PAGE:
Also, each carrier has integrated technological systems that improved operational efficiency.
In addition, intensive training programs of employees increase service and delivery efficiency. Fed Ex’s hub near Dallas cost $250 million); capital expenditures for air and ground fleets are large (e. New Boeing 767 cargo plane cost $90 million); large number of employees and high training costs.
Advantages created by government can be removed by government.
Only by doing so can we have real competition, effective competition, competition on the merits—competition whose purpose is to help the consumer, not entrench the incumbent. A disproportionate fraction of Canadian professional hockey players were born early in the year.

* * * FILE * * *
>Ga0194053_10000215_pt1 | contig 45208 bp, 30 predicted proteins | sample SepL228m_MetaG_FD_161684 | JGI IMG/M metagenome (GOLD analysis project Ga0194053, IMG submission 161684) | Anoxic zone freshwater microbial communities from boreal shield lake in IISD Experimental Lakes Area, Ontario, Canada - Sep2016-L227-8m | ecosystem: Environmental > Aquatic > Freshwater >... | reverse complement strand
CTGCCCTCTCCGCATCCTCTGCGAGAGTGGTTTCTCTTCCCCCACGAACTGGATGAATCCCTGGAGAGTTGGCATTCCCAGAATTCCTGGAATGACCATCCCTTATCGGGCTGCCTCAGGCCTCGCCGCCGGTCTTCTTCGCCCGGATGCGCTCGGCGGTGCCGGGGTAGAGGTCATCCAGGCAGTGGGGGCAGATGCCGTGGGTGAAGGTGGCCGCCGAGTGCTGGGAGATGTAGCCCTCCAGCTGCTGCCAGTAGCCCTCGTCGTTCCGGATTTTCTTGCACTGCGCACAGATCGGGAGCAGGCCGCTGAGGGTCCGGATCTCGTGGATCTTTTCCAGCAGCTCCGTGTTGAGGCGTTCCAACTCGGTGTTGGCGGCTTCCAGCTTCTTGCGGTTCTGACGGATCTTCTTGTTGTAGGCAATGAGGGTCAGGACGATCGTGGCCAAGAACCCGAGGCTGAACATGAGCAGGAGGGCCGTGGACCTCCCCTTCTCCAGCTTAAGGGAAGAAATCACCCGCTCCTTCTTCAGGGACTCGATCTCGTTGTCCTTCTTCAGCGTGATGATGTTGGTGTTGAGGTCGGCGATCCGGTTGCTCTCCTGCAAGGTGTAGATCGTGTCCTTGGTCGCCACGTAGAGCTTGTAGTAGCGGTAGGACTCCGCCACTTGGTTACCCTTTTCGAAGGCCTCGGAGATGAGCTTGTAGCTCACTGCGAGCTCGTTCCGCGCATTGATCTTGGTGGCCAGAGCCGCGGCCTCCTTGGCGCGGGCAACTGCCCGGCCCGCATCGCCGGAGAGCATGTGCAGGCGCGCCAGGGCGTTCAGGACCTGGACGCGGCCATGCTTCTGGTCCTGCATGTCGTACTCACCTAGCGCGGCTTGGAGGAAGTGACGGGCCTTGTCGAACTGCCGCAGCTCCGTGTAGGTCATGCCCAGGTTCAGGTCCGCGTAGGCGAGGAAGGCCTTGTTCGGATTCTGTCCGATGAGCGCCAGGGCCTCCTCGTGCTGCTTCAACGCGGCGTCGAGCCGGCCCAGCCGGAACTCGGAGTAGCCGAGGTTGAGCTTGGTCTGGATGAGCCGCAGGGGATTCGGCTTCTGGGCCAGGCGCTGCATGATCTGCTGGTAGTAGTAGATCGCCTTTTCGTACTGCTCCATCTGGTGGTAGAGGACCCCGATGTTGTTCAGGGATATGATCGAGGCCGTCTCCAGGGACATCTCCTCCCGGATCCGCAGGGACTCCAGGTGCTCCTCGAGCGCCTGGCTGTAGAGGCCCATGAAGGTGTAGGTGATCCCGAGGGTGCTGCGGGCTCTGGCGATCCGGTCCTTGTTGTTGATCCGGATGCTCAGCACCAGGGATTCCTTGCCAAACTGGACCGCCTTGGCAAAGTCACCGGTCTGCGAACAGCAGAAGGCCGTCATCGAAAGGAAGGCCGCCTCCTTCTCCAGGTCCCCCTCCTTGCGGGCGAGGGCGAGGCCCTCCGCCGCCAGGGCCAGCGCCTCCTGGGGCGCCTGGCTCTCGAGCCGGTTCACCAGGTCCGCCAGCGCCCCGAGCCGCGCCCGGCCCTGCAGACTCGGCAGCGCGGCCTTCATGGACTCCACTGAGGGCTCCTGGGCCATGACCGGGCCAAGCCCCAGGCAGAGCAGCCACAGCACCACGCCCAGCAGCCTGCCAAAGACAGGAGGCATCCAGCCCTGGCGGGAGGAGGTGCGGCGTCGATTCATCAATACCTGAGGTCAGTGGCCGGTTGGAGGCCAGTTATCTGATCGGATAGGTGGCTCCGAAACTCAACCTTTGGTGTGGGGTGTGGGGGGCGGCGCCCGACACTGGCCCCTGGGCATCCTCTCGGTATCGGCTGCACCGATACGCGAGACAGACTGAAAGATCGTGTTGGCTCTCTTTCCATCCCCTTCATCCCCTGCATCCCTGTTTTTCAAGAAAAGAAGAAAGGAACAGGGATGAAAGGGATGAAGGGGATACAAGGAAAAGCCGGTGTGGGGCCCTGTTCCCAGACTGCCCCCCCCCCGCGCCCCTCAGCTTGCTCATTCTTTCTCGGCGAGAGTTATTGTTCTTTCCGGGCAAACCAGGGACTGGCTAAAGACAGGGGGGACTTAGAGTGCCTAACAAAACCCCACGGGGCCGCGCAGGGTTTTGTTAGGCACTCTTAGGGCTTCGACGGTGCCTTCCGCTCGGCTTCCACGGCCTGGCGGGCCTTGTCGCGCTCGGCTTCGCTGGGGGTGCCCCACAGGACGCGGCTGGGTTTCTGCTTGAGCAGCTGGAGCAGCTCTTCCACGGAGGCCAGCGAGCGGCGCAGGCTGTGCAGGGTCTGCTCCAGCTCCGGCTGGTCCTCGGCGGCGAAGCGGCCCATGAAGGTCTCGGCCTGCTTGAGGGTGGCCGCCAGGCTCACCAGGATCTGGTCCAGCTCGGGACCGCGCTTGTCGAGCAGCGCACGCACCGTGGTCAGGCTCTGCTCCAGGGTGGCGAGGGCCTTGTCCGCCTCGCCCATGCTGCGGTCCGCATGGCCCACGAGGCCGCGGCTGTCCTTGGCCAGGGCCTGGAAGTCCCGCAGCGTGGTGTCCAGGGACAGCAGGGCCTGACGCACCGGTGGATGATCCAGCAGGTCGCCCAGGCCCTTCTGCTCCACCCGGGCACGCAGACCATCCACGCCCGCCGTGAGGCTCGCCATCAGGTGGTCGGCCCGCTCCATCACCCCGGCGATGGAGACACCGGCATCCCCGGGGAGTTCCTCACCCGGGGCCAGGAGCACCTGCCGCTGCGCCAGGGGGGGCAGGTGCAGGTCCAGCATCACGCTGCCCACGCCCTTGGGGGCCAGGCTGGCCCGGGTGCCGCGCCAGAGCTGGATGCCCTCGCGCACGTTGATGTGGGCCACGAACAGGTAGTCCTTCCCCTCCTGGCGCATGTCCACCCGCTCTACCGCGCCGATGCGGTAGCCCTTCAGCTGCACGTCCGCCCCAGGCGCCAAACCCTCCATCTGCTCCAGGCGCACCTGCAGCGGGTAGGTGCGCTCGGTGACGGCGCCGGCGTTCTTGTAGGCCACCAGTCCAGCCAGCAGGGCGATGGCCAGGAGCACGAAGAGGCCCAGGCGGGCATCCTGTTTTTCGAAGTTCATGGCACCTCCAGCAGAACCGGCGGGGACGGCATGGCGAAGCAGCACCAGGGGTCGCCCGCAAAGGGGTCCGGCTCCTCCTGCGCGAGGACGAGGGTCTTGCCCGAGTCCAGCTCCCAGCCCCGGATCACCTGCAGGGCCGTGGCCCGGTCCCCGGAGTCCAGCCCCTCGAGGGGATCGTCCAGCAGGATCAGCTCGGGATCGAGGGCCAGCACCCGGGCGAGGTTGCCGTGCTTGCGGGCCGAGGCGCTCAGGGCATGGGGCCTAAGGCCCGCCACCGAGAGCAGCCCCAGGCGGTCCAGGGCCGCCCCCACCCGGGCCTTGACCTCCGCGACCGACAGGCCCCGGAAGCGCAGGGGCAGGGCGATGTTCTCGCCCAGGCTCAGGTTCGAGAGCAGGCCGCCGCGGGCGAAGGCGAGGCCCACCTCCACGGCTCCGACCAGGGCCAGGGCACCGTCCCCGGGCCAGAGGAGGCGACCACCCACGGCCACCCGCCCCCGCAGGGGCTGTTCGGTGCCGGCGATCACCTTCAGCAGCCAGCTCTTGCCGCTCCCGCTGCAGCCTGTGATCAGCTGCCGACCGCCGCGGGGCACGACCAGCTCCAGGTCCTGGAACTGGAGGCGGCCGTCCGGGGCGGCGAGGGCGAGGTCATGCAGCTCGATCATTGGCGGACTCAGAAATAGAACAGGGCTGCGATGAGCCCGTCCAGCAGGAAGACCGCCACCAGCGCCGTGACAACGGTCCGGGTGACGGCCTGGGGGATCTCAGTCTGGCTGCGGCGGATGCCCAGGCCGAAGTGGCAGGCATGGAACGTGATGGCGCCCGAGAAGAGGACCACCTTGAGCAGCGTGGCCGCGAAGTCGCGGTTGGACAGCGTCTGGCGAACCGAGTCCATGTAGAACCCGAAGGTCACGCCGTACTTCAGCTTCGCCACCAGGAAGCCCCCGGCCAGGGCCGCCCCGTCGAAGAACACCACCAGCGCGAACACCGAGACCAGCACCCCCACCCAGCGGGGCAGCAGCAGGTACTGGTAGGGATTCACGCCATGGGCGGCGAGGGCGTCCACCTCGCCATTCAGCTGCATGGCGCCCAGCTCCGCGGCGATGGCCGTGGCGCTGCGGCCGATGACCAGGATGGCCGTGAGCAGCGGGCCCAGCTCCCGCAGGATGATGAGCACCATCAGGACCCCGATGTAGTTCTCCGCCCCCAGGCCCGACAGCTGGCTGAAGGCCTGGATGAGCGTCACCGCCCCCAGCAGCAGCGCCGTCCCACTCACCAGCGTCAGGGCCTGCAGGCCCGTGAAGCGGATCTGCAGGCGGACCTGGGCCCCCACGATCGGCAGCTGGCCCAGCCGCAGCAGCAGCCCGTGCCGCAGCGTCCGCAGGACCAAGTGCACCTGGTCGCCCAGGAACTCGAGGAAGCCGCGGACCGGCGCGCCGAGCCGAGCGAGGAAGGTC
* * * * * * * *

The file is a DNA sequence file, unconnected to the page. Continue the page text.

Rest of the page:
It is impossible to have markets in which no company has an unearned advantage.
But regulation can address the unearned advantages created by regulation. Competing with government-assisted advantage does not violate antitrust law.
The struggle persists, because no one loses his monopoly lightly: not only in the traditional sectors—telephone service; natural gas transportation; and electricity generation, transmission, and retail services;— but in new areas like internet content and delivery, distribution-level electricity resources, and electric vehicle charging stations.
We want competition to produce diversity, yet the major players remain the same.
Barriers to Entry—Medium to High for the following reasons: a) Economies of scale—the top three carriers (Federal Express, UPS, and Airborne Express) serve slightly more than 85% of the domestic express mail market.
All three carriers deliver a high volume of packages, and thus, are able to spread fixed costs over more units.